Simple lifestyle modifications may help to improve brain resiliency and combat the early signs of Alzheimer’s
The early symptoms of Alzheimer’s can be subtle and often misinterpreted. In fact, many of the first signs and symptoms of Alzheimer’s disease can be mistaken for normal aging.
Misunderstanding or forgetting directions isn’t uncommon, nor is misplacing your cell phone, but if these incidents become more frequent and are affecting your daily life, take note and take action — there are things we can do each day to make our brains more resilient, which in turn could help combat the early signs of Alzheimer’s.
Scientific research suggests focusing on the following four lifestyle choices and behavioral modifications that can make your brain more resilient to cognitive decline and dementia.
Diets to Improve Mental Power and Brain Health
Evidence continues to mount over certain diets that can promote brain health. Here we are going to discuss three of the most prominent diets in brain health that are supported by research and scientific studies.
The Mediterranean Diet
Long heralded as a diet that protects against cardiovascular disease, diabetes, and cancer, epidemiology now suggests it can also help promote cognitive health, mitigating the risks of Alzheimer’s, by reducing inflammation and oxidative stress 1. This diet is rich in foods that are high in monounsaturated fatty acids found in olive oil, omega-three fatty acids found in fish and nuts, and fresh fruits and vegetables.
The DASH Diet
(Dietary Approaches to Stop Hypertension): Developed by the National Institute of Health, the DASH diet emphasizes high consumption of fruits, vegetables, low-fat dairy, whole grains, lean meats, nuts, and beans. It has proven to significantly reduce blood pressure in those with moderate hypertension 3. Hypertension damages blood vessels in the brain and is a risk factor for Alzheimer’s 4. In a study conducted by the Memory & Aging Project, 800 elderly participants were found to have significantly slower rates of cognitive decline thanks to the DASH diet.
The MIND Diet
Introduced in 2015 by Dr. Martha Clare Morris, a leading expert in nutritional epidemiology at Rush University Medical Center, the MIND diet includes the best foods for brain health from the DASH and Mediterranean diets 5. The diet emphasizes green leafy vegetables (rather than all vegetables), berries (rather than all fruit), nuts, beans, whole grains, fish, poultry, olive oil, and moderate amounts of alcohol (preferably red wine). It suggests avoiding red meat, butter, cheese, pastries, sweets, and fried food.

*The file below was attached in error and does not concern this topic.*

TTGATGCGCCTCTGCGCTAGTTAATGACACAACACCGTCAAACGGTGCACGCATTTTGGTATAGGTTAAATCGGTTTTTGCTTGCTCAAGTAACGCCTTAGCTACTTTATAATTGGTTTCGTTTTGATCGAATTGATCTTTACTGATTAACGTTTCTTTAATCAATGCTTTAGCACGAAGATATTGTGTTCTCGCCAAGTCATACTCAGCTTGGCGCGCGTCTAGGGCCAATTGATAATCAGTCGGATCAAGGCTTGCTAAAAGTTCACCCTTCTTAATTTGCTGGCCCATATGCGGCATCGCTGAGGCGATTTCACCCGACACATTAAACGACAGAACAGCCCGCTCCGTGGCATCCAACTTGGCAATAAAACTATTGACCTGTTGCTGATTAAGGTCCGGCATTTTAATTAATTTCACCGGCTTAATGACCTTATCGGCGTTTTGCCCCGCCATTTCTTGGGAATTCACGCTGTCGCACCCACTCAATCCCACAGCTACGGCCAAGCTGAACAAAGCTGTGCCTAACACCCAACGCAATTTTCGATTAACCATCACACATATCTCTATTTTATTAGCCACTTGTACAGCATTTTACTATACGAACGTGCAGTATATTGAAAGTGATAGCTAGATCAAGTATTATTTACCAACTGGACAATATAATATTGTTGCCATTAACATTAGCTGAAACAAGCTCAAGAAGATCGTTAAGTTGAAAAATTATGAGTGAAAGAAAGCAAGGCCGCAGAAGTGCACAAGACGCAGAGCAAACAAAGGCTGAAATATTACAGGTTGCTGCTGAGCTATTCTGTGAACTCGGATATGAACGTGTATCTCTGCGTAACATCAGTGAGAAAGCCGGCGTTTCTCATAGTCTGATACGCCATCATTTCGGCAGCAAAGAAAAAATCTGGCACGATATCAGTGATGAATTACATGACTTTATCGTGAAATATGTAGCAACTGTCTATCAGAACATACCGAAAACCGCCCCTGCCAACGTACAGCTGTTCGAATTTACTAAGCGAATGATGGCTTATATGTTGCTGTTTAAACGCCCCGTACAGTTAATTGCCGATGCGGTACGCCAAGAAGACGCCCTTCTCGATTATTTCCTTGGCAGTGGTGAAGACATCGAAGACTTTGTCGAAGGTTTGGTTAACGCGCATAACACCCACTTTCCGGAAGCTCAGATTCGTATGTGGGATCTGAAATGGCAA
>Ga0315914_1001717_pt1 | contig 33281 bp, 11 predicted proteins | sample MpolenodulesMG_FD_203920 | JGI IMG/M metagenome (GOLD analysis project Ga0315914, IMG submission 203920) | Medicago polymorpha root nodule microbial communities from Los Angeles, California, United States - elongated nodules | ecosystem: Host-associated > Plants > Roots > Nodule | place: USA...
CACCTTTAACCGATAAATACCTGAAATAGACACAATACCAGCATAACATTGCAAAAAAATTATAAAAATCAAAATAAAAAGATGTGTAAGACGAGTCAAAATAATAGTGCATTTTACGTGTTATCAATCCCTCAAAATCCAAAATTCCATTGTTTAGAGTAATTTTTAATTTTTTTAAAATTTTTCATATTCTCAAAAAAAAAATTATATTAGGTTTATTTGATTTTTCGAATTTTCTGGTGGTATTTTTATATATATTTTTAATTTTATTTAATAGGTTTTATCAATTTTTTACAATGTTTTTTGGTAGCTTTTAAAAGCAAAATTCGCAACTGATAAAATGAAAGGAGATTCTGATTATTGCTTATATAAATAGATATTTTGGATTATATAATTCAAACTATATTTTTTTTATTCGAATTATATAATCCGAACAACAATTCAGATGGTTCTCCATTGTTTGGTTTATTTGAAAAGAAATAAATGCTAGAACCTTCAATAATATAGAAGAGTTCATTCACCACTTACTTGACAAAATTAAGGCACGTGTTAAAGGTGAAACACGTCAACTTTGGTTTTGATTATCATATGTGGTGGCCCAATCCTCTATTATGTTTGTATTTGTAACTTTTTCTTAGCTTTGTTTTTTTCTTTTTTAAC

Studies have found that all three diets are associated with a reduced risk of Alzheimer’s disease 6. While more research is continually underway to determine dietary impacts on brain health, take note that all three of these diets include high levels of fruits, vegetables, fish, and legumes, and all three suggest avoiding processed foods, red meat, sweets, and sugars.
Chronic sleep deprivation and sleep disorders are associated with many health problems including cardiovascular diseases, diabetes, obesity, anxiety, and depression. A study published last month in Neurology adds Alzheimer’s disease to that list indicating that impaired sleep may be an early indicator of Alzheimer’s and contribute to an increase in cognitive decline.
The study investigated the relationship between sleep quality and Alzheimer’s by measuring markers of the disease in spinal fluid. “Cognitively normal” people with an average age of 63 and either a family history or genetic risk factor for Alzheimer’s, completed a survey on sleep quality and provided spinal fluid samples. Researchers discovered that insomnia, sleep quality and other sleep problems, including daytime sleepiness were associated with altered levels of markers for beta-amyloid, tau, and inflammation in the spinal fluid, all of which are associated with Alzheimer’s.
If you don’t get enough sleep and suffer from insomnia, you may protect your long-term brain health and lower your risk for Alzheimer’s disease by establishing a bedtime routine, maintaining a regular sleep schedule. Talk to health care professionals about treating sleep apnea; don’t eat or exercise within two to three hours of bedtime and avoid over-use of sleeping pills and excessive alcohol consumption.